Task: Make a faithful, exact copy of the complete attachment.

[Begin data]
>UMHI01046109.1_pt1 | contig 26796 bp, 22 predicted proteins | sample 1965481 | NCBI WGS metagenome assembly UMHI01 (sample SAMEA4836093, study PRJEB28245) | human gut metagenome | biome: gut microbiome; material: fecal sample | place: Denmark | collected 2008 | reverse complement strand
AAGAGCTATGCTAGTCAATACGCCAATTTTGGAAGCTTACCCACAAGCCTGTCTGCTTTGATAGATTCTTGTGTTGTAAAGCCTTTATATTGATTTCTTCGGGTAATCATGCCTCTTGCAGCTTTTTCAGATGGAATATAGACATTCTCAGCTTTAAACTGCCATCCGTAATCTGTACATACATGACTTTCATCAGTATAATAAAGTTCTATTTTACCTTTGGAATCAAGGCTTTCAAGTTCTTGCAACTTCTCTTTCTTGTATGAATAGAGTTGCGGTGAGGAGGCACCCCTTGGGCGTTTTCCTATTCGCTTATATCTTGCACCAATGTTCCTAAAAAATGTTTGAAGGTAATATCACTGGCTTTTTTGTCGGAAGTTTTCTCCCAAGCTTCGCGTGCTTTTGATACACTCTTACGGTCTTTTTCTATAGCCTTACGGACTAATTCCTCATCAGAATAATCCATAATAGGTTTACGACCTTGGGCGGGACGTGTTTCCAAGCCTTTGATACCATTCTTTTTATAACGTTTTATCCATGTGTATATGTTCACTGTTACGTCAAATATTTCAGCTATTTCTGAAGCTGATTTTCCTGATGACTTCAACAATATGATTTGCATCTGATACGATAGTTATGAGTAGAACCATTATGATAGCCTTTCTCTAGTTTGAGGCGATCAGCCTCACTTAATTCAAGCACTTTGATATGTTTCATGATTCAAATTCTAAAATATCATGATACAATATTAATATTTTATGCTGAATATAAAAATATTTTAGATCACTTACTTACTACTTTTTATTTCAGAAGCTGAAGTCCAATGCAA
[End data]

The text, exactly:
>UMHI01046109.1_pt1 | contig 26796 bp, 22 predicted proteins | sample 1965481 | NCBI WGS metagenome assembly UMHI01 (sample SAMEA4836093, study PRJEB28245) | human gut metagenome | biome: gut microbiome; material: fecal sample | place: Denmark | collected 2008 | reverse complement strand
AAGAGCTATGCTAGTCAATACGCCAATTTTGGAAGCTTACCCACAAGCCTGTCTGCTTTGATAGATTCTTGTGTTGTAAAGCCTTTATATTGATTTCTTCGGGTAATCATGCCTCTTGCAGCTTTTTCAGATGGAATATAGACATTCTCAGCTTTAAACTGCCATCCGTAATCTGTACATACATGACTTTCATCAGTATAATAAAGTTCTATTTTACCTTTGGAATCAAGGCTTTCAAGTTCTTGCAACTTCTCTTTCTTGTATGAATAGAGTTGCGGTGAGGAGGCACCCCTTGGGCGTTTTCCTATTCGCTTATATCTTGCACCAATGTTCCTAAAAAATGTTTGAAGGTAATATCACTGGCTTTTTTGTCGGAAGTTTTCTCCCAAGCTTCGCGTGCTTTTGATACACTCTTACGGTCTTTTTCTATAGCCTTACGGACTAATTCCTCATCAGAATAATCCATAATAGGTTTACGACCTTGGGCGGGACGTGTTTCCAAGCCTTTGATACCATTCTTTTTATAACGTTTTATCCATGTGTATATGTTCACTGTTACGTCAAATATTTCAGCTATTTCTGAAGCTGATTTTCCTGATGACTTCAACAATATGATTTGCATCTGATACGATAGTTATGAGTAGAACCATTATGATAGCCTTTCTCTAGTTTGAGGCGATCAGCCTCACTTAATTCAAGCACTTTGATATGTTTCATGATTCAAATTCTAAAATATCATGATACAATATTAATATTTTATGCTGAATATAAAAATATTTTAGATCACTTACTTACTACTTTTTATTTCAGAAGCTGAAGTCCAATGCAA